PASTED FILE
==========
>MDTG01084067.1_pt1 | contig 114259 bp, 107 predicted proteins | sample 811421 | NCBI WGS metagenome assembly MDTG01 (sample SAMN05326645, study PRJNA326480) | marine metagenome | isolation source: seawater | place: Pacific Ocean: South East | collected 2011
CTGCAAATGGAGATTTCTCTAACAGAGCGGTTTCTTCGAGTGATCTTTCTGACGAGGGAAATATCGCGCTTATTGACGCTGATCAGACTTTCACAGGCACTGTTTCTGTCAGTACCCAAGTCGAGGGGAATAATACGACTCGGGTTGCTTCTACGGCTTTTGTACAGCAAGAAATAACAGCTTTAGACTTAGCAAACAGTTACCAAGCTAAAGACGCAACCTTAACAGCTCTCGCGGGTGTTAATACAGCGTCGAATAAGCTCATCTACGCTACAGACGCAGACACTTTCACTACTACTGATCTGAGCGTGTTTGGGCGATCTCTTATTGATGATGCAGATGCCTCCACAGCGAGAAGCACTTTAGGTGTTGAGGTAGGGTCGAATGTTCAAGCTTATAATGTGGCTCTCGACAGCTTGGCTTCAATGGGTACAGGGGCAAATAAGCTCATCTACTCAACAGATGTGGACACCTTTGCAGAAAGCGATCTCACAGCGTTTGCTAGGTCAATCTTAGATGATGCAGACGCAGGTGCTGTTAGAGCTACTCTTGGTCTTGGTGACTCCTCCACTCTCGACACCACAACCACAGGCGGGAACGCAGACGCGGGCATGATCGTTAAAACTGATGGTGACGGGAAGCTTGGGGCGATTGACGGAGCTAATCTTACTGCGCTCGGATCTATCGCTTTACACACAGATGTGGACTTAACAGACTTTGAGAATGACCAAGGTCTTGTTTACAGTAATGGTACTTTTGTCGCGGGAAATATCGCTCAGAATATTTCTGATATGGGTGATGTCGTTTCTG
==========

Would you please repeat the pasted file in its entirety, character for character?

>MDTG01084067.1_pt1 | contig 114259 bp, 107 predicted proteins | sample 811421 | NCBI WGS metagenome assembly MDTG01 (sample SAMN05326645, study PRJNA326480) | marine metagenome | isolation source: seawater | place: Pacific Ocean: South East | collected 2011
CTGCAAATGGAGATTTCTCTAACAGAGCGGTTTCTTCGAGTGATCTTTCTGACGAGGGAAATATCGCGCTTATTGACGCTGATCAGACTTTCACAGGCACTGTTTCTGTCAGTACCCAAGTCGAGGGGAATAATACGACTCGGGTTGCTTCTACGGCTTTTGTACAGCAAGAAATAACAGCTTTAGACTTAGCAAACAGTTACCAAGCTAAAGACGCAACCTTAACAGCTCTCGCGGGTGTTAATACAGCGTCGAATAAGCTCATCTACGCTACAGACGCAGACACTTTCACTACTACTGATCTGAGCGTGTTTGGGCGATCTCTTATTGATGATGCAGATGCCTCCACAGCGAGAAGCACTTTAGGTGTTGAGGTAGGGTCGAATGTTCAAGCTTATAATGTGGCTCTCGACAGCTTGGCTTCAATGGGTACAGGGGCAAATAAGCTCATCTACTCAACAGATGTGGACACCTTTGCAGAAAGCGATCTCACAGCGTTTGCTAGGTCAATCTTAGATGATGCAGACGCAGGTGCTGTTAGAGCTACTCTTGGTCTTGGTGACTCCTCCACTCTCGACACCACAACCACAGGCGGGAACGCAGACGCGGGCATGATCGTTAAAACTGATGGTGACGGGAAGCTTGGGGCGATTGACGGAGCTAATCTTACTGCGCTCGGATCTATCGCTTTACACACAGATGTGGACTTAACAGACTTTGAGAATGACCAAGGTCTTGTTTACAGTAATGGTACTTTTGTCGCGGGAAATATCGCTCAGAATATTTCTGATATGGGTGATGTCGTTTCTG